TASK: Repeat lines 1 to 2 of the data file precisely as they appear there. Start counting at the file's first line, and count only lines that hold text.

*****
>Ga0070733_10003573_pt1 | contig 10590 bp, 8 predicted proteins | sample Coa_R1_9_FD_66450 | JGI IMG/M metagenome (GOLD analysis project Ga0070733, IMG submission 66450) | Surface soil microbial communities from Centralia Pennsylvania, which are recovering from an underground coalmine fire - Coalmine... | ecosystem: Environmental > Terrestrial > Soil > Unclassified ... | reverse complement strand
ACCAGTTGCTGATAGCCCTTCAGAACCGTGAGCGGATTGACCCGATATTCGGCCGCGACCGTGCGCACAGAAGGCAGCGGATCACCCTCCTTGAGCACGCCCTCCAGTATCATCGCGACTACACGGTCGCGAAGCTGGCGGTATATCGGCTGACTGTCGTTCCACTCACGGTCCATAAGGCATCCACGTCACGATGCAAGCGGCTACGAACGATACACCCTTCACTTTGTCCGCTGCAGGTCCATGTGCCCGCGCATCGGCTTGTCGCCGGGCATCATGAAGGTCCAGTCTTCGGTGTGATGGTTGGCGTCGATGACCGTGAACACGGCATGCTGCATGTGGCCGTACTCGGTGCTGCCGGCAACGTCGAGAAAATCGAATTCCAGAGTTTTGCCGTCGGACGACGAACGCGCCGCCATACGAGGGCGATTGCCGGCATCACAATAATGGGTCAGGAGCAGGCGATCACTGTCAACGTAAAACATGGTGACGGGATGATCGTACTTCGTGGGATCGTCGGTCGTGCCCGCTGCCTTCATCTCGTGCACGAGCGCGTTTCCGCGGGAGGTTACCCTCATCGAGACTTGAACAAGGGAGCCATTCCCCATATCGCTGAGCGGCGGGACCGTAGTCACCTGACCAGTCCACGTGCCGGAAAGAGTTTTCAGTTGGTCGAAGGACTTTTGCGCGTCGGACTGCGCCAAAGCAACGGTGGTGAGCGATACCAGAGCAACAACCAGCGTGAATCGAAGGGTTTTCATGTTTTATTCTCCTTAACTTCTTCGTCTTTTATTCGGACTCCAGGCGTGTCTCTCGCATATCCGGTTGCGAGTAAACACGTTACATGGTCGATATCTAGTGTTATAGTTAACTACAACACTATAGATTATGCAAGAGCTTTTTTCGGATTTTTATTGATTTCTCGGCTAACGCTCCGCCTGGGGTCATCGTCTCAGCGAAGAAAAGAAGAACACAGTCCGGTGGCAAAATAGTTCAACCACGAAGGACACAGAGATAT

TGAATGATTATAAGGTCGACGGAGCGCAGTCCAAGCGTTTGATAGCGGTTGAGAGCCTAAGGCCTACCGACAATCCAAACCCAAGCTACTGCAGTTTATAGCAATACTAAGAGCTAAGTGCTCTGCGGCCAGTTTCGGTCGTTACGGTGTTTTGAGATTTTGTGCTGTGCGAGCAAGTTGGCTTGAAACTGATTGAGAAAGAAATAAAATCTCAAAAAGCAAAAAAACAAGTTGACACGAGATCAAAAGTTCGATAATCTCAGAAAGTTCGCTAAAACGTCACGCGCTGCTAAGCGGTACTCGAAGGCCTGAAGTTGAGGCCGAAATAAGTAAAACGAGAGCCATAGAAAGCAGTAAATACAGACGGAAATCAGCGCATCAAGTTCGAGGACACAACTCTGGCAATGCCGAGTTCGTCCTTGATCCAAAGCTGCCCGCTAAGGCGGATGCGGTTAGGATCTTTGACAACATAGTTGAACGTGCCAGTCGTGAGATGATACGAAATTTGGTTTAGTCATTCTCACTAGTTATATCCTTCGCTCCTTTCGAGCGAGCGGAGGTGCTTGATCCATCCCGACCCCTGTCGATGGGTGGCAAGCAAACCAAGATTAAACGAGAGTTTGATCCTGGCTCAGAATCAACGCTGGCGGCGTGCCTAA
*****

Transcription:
>Ga0070733_10003573_pt1 | contig 10590 bp, 8 predicted proteins | sample Coa_R1_9_FD_66450 | JGI IMG/M metagenome (GOLD analysis project Ga0070733, IMG submission 66450) | Surface soil microbial communities from Centralia Pennsylvania, which are recovering from an underground coalmine fire - Coalmine... | ecosystem: Environmental > Terrestrial > Soil > Unclassified ... | reverse complement strand
ACCAGTTGCTGATAGCCCTTCAGAACCGTGAGCGGATTGACCCGATATTCGGCCGCGACCGTGCGCACAGAAGGCAGCGGATCACCCTCCTTGAGCACGCCCTCCAGTATCATCGCGACTACACGGTCGCGAAGCTGGCGGTATATCGGCTGACTGTCGTTCCACTCACGGTCCATAAGGCATCCACGTCACGATGCAAGCGGCTACGAACGATACACCCTTCACTTTGTCCGCTGCAGGTCCATGTGCCCGCGCATCGGCTTGTCGCCGGGCATCATGAAGGTCCAGTCTTCGGTGTGATGGTTGGCGTCGATGACCGTGAACACGGCATGCTGCATGTGGCCGTACTCGGTGCTGCCGGCAACGTCGAGAAAATCGAATTCCAGAGTTTTGCCGTCGGACGACGAACGCGCCGCCATACGAGGGCGATTGCCGGCATCACAATAATGGGTCAGGAGCAGGCGATCACTGTCAACGTAAAACATGGTGACGGGATGATCGTACTTCGTGGGATCGTCGGTCGTGCCCGCTGCCTTCATCTCGTGCACGAGCGCGTTTCCGCGGGAGGTTACCCTCATCGAGACTTGAACAAGGGAGCCATTCCCCATATCGCTGAGCGGCGGGACCGTAGTCACCTGACCAGTCCACGTGCCGGAAAGAGTTTTCAGTTGGTCGAAGGACTTTTGCGCGTCGGACTGCGCCAAAGCAACGGTGGTGAGCGATACCAGAGCAACAACCAGCGTGAATCGAAGGGTTTTCATGTTTTATTCTCCTTAACTTCTTCGTCTTTTATTCGGACTCCAGGCGTGTCTCTCGCATATCCGGTTGCGAGTAAACACGTTACATGGTCGATATCTAGTGTTATAGTTAACTACAACACTATAGATTATGCAAGAGCTTTTTTCGGATTTTTATTGATTTCTCGGCTAACGCTCCGCCTGGGGTCATCGTCTCAGCGAAGAAAAGAAGAACACAGTCCGGTGGCAAAATAGTTCAACCACGAAGGACACAGAGATAT